The Singapore Savings Bond (SSB) programme — which has been touted as the safest form of investment in the market but struggled to gain strong demand — has been particularly attractive to older investors and small savers, figures from the Monetary Authority of Singapore (MAS) showed yesterday.
Since the launch of the programme in September 2015, more than 37,000 individuals have invested in excess of S$1 billion into the bonds, the MAS said.
The programme appealed the most to individuals aged 48 and above, who made up 44 per cent of investors, followed by those aged between 31 and 40 at 22 per cent. Individuals aged between 41 and 47 made up 18 per cent of the investors, while those aged between 18 and 30 formed the smallest group at 16 per cent.
The bonds also appealed the most to small savers, with 55 per cent of all applications comprising investments of S$10,000 and below. At the other end of the spectrum, 21 per cent were between S$40,500 and S$50,000.
SSBs are a low-entry, risk-free investment vehicle designed to help Singaporeans meet their long-term financial goals and to save for retirement. Interest rates increase the longer the investment is kept, and individuals can choose to cash out before the 10-year tenure is up without suffering any penalty. However, industry watchers have noted that SSBs have not been able to garner the level of interest expected, mainly because of a lack of awareness, low interest rates and limited application channels.
Amid weak demand for the programme, the MAS last month revised the issuance size for this year, cutting the SSBs on offer to S$2 billion, half of the $4 billion upper limit last year.
Mr Christopher Tan, CEO of financial advisory firm Providend, said: “For most financial products in the market, they’re being sold, salespeople go out and push them; whereas for SSBs, nobody is selling them and the public has to apply for it through the available channels. I think this has resulted in people not knowing much about the product.”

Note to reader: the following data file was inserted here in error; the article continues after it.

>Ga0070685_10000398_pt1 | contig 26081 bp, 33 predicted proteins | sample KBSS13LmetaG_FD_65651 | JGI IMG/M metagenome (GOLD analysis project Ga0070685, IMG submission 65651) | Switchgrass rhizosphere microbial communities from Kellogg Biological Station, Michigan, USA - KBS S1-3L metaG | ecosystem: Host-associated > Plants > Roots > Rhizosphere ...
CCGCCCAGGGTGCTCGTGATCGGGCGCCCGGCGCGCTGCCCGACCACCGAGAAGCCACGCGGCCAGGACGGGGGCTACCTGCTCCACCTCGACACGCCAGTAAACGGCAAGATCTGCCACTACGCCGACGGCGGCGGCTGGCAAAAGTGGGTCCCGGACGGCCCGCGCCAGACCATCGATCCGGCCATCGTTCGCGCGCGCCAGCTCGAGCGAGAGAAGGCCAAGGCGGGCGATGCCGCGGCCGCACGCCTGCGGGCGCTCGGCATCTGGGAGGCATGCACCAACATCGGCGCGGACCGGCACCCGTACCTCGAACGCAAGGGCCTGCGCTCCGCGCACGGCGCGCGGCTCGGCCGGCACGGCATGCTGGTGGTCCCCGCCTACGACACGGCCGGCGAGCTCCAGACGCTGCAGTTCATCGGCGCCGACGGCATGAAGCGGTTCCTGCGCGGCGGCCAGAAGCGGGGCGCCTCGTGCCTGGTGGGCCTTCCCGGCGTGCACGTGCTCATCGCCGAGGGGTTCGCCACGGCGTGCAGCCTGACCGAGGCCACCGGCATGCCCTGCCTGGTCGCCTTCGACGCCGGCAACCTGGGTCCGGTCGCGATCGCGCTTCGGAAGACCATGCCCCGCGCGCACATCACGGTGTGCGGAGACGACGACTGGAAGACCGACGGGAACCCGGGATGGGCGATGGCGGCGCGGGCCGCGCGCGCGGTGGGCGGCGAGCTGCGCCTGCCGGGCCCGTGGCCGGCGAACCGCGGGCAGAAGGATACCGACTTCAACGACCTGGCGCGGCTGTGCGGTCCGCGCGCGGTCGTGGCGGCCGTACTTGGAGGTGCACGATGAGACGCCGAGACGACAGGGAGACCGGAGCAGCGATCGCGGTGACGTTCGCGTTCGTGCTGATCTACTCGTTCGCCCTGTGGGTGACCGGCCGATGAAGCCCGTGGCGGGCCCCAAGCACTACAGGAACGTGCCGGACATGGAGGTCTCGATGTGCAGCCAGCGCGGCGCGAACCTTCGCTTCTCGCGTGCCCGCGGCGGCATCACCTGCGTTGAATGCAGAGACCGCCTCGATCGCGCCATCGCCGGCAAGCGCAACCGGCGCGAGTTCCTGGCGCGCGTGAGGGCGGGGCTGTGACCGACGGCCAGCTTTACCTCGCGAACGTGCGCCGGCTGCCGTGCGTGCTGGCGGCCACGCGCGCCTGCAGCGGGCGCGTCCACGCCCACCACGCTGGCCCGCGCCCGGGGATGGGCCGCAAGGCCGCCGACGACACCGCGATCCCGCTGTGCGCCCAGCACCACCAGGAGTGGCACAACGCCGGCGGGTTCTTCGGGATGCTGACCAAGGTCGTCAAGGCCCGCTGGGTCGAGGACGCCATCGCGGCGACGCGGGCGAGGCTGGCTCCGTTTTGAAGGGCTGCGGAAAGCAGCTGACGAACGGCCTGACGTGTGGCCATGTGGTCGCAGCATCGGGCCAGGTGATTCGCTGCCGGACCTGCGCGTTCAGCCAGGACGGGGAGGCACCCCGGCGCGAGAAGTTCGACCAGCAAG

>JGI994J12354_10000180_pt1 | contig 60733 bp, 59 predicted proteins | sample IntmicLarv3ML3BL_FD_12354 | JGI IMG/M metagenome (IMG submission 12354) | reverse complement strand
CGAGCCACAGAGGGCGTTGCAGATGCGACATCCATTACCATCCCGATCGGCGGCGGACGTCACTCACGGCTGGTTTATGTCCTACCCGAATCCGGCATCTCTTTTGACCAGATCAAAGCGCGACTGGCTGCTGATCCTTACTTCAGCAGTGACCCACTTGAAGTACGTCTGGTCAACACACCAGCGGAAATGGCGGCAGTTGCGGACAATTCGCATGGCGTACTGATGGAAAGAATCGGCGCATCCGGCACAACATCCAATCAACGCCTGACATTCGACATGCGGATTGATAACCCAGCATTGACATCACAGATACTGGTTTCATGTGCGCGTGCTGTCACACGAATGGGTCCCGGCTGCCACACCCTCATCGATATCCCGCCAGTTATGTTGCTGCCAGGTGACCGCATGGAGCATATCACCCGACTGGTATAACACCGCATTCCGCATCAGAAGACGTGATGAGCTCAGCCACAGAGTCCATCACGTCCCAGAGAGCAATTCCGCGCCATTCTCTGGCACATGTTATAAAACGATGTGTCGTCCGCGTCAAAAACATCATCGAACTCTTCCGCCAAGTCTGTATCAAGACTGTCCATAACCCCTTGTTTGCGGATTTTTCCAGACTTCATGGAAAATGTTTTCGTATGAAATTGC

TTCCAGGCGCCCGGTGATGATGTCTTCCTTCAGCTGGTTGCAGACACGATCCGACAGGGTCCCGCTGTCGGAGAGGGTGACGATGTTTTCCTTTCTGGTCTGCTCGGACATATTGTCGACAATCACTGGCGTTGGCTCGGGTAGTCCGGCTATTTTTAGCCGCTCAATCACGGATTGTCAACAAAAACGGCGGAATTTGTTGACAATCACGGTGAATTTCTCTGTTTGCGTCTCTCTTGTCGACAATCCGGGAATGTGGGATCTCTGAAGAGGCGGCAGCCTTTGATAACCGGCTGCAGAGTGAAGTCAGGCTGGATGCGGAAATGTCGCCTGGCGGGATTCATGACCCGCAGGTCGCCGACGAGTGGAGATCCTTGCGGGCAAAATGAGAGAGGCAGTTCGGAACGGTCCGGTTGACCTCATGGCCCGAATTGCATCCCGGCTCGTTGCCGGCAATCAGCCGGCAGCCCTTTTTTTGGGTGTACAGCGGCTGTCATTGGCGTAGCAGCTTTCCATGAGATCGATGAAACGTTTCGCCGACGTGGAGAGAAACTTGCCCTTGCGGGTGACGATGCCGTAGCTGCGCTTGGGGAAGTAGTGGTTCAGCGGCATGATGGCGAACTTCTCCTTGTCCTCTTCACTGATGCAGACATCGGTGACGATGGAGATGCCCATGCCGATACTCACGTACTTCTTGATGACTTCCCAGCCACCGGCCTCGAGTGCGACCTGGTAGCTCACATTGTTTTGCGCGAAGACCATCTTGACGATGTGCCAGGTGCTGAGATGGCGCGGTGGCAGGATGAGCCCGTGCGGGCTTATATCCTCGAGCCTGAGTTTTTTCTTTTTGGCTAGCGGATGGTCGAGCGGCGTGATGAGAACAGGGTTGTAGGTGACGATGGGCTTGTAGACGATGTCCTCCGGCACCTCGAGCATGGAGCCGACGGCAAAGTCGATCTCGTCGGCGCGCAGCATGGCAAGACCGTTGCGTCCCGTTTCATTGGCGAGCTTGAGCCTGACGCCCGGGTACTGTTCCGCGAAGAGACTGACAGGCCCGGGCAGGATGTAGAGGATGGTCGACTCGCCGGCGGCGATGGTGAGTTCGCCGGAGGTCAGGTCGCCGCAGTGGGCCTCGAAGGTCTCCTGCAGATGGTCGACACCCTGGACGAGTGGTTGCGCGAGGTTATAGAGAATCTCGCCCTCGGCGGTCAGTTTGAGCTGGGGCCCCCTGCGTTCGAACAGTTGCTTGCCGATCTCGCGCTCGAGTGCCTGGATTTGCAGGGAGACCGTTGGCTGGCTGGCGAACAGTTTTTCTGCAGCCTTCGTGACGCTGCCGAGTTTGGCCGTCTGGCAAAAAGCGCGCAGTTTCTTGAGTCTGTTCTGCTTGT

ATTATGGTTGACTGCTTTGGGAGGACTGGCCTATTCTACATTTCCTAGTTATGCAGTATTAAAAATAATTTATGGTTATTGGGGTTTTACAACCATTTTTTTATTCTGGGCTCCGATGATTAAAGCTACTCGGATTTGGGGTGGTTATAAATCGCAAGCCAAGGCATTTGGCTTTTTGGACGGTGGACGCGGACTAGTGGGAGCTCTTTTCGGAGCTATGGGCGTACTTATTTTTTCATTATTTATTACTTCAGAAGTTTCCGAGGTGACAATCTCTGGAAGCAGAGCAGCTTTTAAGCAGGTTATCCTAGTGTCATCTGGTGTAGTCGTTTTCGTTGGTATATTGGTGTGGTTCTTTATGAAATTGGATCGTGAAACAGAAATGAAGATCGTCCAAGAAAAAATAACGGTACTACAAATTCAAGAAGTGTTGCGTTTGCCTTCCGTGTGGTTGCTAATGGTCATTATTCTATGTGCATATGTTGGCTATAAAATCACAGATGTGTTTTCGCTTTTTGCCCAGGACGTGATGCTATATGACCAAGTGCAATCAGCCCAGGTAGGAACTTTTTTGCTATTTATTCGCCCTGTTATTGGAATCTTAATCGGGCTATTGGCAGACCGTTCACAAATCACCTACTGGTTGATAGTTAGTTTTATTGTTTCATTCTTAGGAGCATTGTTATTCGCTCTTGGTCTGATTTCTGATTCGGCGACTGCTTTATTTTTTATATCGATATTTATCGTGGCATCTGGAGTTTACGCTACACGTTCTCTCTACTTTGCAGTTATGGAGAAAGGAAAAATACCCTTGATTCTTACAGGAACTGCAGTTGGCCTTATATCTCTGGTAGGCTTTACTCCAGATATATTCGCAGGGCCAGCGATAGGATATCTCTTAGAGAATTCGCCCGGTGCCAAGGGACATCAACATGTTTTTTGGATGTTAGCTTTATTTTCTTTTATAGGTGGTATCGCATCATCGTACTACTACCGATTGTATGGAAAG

Since the start of the programme, investors have been able to apply for SSBs online through DBS/POSB’s Internet Banking portal, apart from the ATMs of DBS/POSB, OCBC and UOB.
MAS said it has added three additional online application channels, through OCBC’s and UOB’s Internet Banking portals and OCBC’s mobile application.
UOB economist Francis Tan attributed the lukewarm take-up largely to low yields.
“With the expectations that yields will go up this year, I think the prospect of better returns will draw more people to invest in SSB, so we can expect the volume to go up. But at the same time, higher interest rates coming on the back of better economic conditions mean that equities may also give better returns, so the spread between the equities and bonds may remain,” he said.
Mr Christopher Tan added: “SSB is a product that also targets the small investors, which is a reason why the starting amount is S$500, so that old people, homemakers can also participate … SSB is an excellent product. It’s low risk and tagged to a AAA-rated bond — it’s quite difficult to find something like that.”